Maya Jama addresses problematic tweet in podcast interview on colourism
Maya Jama has spoken out about the controversial “dark skin b*tches” tweet that was unearthed last month, admitting she used to be an “ignorant person”.
The BBC presenter came under fire last month after one of her tweets from April 2012 emerged.
At the age of 17, Maya shared a post that read: “‘Dark skin b*tches shaving their head expecting to look like Amber Rose, when really they end up looking like Micheal Jordan.’ Looooooooool”.
Upon receiving serious backlash from social media users, Stormzy’s girlfriend apologised for the “offensive” tweet in two written statements.
However, a month later, the Cannonball presenter has again addressed the tweet in a spoken interview, in order to “get a chance to speak as a person” and so listeners “can hear where I came from”.
Speaking on The Receipts Podcast, Maya – who is half Swedish and half Somali – reflected on her own experiences of discrimination at school. She said: “There were these boys and they were so horrible to me when they found out that I was Somali.
“So I get it, it’s not the same thing, but I understand the feeling of people being rude and taking the piss out of where you are from. Or your race or your skin colour. When it’s something you can’t change.”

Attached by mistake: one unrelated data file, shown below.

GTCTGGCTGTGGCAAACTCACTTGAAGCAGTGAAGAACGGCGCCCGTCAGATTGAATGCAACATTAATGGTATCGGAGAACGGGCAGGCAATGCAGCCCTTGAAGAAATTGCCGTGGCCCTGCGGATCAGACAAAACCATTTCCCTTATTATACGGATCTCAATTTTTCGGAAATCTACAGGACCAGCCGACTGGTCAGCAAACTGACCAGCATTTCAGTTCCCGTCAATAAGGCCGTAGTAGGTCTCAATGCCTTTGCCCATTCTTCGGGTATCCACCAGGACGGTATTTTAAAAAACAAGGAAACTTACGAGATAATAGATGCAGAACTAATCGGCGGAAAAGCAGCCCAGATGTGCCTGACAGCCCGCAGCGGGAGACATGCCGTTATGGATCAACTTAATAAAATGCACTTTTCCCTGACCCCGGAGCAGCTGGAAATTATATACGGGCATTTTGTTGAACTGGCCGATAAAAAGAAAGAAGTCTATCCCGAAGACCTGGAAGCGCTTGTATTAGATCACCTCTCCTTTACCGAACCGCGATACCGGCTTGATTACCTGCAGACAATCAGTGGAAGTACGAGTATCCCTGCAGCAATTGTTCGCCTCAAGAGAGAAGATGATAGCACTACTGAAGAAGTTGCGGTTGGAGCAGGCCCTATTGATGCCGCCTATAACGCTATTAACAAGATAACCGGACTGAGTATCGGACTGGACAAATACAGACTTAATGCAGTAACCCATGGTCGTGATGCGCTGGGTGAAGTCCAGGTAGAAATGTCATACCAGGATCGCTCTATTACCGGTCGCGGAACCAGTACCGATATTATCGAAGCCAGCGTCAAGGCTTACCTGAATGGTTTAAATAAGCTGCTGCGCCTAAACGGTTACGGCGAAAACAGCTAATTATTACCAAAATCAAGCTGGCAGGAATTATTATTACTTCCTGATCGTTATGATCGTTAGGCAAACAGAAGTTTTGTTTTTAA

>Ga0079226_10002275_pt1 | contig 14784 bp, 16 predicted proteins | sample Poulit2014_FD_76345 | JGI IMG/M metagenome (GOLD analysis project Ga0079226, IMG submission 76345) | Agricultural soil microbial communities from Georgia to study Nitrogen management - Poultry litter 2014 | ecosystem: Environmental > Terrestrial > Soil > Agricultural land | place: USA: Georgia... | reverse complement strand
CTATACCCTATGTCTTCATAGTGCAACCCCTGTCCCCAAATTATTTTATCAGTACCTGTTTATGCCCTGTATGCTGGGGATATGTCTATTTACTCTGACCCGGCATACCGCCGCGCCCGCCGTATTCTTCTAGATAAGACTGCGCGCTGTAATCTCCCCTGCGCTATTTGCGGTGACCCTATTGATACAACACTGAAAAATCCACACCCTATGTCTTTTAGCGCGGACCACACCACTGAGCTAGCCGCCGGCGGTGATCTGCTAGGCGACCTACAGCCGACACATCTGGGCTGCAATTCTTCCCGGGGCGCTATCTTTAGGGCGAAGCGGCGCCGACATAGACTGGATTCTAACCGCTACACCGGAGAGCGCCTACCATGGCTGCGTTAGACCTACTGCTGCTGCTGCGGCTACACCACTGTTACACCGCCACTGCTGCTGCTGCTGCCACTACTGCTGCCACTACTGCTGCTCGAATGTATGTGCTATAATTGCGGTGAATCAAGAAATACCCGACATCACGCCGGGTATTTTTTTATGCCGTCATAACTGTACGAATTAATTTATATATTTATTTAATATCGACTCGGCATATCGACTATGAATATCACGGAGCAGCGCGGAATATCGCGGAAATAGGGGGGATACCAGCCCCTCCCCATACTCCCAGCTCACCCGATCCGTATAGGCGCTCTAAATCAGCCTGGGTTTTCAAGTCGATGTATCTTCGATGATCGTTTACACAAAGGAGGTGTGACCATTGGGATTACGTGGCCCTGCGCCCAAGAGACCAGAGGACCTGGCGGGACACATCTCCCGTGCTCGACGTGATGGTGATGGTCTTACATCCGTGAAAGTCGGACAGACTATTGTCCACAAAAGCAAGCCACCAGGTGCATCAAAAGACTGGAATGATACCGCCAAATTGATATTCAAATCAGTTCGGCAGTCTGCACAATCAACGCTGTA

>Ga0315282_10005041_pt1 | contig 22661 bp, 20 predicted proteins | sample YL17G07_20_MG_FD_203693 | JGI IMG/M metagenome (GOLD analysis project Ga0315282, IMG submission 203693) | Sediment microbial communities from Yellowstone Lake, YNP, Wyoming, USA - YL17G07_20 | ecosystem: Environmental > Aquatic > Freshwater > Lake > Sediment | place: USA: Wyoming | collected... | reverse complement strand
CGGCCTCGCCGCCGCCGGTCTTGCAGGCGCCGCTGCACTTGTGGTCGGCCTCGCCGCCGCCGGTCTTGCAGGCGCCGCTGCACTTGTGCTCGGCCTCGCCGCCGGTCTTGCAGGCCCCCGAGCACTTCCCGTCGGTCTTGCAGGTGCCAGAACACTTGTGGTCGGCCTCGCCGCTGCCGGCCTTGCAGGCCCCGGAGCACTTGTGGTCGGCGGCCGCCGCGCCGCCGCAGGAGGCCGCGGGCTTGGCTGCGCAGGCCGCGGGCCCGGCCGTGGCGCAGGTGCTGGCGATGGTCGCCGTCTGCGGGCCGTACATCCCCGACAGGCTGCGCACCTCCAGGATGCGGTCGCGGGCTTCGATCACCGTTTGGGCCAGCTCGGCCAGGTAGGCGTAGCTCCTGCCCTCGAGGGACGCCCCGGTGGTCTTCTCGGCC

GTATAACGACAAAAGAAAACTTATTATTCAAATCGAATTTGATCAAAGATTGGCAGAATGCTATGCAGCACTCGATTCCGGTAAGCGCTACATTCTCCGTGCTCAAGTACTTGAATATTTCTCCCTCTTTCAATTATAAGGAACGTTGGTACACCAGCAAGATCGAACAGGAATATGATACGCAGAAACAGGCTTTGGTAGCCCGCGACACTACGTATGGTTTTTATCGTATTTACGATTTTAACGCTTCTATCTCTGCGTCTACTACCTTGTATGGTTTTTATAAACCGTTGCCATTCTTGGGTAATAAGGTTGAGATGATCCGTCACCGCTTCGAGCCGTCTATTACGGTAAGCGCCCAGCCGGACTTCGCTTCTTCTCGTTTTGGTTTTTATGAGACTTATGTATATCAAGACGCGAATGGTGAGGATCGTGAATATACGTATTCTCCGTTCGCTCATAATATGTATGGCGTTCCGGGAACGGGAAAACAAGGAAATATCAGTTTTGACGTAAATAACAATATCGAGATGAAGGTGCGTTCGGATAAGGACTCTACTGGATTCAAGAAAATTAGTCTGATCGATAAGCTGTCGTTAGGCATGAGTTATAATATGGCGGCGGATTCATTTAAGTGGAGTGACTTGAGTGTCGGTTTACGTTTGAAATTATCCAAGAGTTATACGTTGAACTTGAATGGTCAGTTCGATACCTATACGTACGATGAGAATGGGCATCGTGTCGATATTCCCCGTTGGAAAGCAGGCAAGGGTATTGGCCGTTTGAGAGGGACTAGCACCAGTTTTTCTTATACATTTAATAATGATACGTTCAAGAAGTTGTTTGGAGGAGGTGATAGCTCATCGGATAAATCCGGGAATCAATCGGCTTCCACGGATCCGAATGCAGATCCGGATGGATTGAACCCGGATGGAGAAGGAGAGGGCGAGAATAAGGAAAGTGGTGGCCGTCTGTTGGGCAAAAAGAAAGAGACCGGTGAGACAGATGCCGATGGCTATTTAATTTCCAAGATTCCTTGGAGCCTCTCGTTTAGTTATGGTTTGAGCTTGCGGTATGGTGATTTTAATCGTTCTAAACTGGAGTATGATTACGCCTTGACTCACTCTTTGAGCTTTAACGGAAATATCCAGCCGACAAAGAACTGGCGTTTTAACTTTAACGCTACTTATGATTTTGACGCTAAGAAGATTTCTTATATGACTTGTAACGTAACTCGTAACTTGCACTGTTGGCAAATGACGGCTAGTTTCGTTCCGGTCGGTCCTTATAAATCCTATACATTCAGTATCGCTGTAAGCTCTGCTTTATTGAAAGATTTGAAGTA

As the panel continued to discuss the effects colourism, Maya added: “I understand it [colourism] as much as I can, of course, I’m not a dark skin black woman but from what I can understand is that it is years and years of abuse feeling like you are less than.”
The presenter also revealed she steered clear from social media after apologising for her tweet for the second time, as she wanted to protect her own mental health.
“For my own mental health I don’t want to be sat there scrolling through people sending me abuse and death threats over something that I am not today,” she said.
Maya’s initial apology was not particularly well-received, and so the TV personality wished to vocalise her thoughts more clearly. She said: “I have wanted to speak about this as a human and not just some notes on Twitter or some statement or apology.
“I have wanted to have my voice on something where I can speak because where something like this does happen, if you release something like that, people will just pick it apart either way. But if you get a chance to speak as a person and you can hear where I came from.
“I was definitely an ignorant person that was trying to make people laugh and not understanding the seriousness of a joke like that”.
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